Do you have a clear category growth story?
Is there anything Amazon doesn’t do these days?
The company that started by just selling books online now sells pretty much everything. From books to video streaming to cloud computing services. But there is one thing Amazon doesn’t do. PowerPoint.
In his 2018 annual letter, Jeff Bezos repeated his rule that PowerPoint is banned in executive meetings. According to Bezos, instead of sitting listening to someone reading bullet points from a slide, everyone sits silently for about 30 minutes to read “a six page memo that is narratively structured with real sentences, verbs and nouns”.
Just imagine that. Sitting in a high level meeting. No talking. Just reading.
After everyone has finished reading they discuss the topic. Bezos thinks that it is so much better this way. Why?
Firstly, our brains are wired for narrative. Since there were campfires, people sat around them sharing stories. These stories served as instruction, warning and inspiration.
Secondly, stories are persuasive. Yes, you need to have logic (often driven by data) that appeals to reason. But, it is often emotion that drives action. Some of the most famous movements in history were triggered by speakers who made rational and emotional appeals – e.g. Martin Luther King, Abraham Lincoln.
For Bezos, narrative is king. And things have worked out pretty well for him, right?
Why are we talking about this? Well over the last 2 weeks we have talked about developing a category first mindset and identifying the defining moves for your category. In order to do this, you need to have a clear category strategy. To have a clear category strategy you need to have a clear category narrative.
However, the modus operandi for many category strategies is… Set out everything you know about the category. Then set out a whole bunch of opportunities the category can go after. Then offer up all the activities you could do, to deliver those opportunities. A hundred slides later, people have heard a lot. But remembered very little.
Winning in a category is often less about who has the most information or the most new products or the most money. Winning is often more about who has the simplest, most compelling narrative of how the category can grow.
So what are some of the steps you can take to build a simple, compelling category narrative?
Lead with the story. Support with the data. Let’s be clear, data and evidence is important. But too often people get lost in it. They get so focused on trying to explain what all the data is, that they forget to explain what the data is saying. Great narratives focus on what is important. The few big things that you really need to know about the category. Then the few big things you need to do as a result. Supported by the most relevant data. The narrative brings the emotional power. The data reassures that you are saying the right things.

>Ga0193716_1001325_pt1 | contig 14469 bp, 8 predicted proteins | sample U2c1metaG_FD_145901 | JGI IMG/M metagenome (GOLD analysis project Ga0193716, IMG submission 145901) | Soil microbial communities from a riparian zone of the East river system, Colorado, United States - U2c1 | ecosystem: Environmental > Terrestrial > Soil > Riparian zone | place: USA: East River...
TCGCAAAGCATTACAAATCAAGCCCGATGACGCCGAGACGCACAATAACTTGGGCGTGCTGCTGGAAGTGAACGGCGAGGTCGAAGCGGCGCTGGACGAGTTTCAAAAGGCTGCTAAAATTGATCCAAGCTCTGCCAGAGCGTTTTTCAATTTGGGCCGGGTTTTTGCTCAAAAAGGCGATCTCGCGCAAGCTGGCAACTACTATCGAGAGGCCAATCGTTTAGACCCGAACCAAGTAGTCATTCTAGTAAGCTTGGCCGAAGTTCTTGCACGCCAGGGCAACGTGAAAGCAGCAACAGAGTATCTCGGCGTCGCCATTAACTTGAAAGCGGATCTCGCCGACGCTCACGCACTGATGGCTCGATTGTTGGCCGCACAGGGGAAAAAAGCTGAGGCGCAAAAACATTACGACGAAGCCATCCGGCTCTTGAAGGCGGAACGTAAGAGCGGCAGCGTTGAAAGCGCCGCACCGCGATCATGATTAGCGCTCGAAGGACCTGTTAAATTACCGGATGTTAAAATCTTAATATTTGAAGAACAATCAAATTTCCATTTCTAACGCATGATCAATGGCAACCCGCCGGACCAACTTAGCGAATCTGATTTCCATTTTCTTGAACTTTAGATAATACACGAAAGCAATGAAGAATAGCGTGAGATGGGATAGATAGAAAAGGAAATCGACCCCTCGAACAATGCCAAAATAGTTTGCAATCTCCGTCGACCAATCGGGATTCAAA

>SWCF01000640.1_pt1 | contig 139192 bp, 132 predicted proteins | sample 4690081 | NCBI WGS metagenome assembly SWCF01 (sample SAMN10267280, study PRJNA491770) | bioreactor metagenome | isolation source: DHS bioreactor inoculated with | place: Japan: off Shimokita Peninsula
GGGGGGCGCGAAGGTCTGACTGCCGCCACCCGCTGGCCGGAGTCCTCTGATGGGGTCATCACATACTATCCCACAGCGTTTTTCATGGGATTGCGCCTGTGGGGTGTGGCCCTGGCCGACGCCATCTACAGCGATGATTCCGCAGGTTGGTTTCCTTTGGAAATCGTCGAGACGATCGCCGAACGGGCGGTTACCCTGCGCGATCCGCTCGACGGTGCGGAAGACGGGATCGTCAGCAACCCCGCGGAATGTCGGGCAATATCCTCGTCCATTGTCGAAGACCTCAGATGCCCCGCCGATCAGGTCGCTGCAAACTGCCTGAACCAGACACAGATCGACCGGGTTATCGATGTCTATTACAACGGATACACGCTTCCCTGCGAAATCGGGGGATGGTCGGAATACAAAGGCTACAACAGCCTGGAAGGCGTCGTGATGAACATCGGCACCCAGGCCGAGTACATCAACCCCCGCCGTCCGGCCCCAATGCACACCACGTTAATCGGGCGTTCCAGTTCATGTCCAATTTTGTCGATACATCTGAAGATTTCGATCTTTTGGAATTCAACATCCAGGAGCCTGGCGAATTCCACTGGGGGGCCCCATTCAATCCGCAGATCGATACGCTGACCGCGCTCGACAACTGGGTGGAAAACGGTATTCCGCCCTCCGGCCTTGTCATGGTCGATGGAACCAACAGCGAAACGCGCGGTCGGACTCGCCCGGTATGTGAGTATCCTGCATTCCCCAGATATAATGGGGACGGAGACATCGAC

Focus on Words. Worry about visuals later. Often when we show people a draft presentation, we say “The visuals are there as placeholders. Don’t get distracted by them, focus on the content.” What do you think happens? Everybody is distracted by the visuals. Of course, the right visuals are really important in bringing a narrative to life. But, only once you’ve figured out what to say. That’s why we build a lot of narratives in a Word document. It allows you to explain more. It allows you to build a narrative structure. It allows people to focus on the words. People don’t get distracted by the images – there aren’t any.
Be comfortable with iteration. The first draft isn’t the final draft. A lot of strategies are based on getting a group of people together for a couple of days in a workshop. All the thinking is supposed to be developed there and then. In our experience great thinking rarely comes from a spark of inspiration in a workshop. Great thinking comes from people being able to respond to ideas and build on them. Developing a great narrative is about evolving the story. Changing things. Being prepared to leave things out. A great narrative is as much about what you don’t say as what you do say.
Structure is key. Prioritise the line of sight. Narratives are about connection – joining the dots to create a powerful story. Many strategies don’t do this. They tell you a bunch of issues and opportunities. Then a bunch of disconnected actions. Essentially, everything you wanted to do in the first place, hidden in a cloak of data. A compelling category narrative sets out what you are trying to do (shopper behaviour change). Then what is getting in the way (key issues). Then what you need to do to address these issues. Then how you will do those things. Things should flow so clearly that the audience should almost know what comes next. They will be telling you what should be done before you are telling them.
So, take a look at your category strategy. Is it a long set of slides or is it a compelling category narrative?
Would it pass the Jeff Bezos test?
Feel free to forward. Have a great weekend and speak to you next week.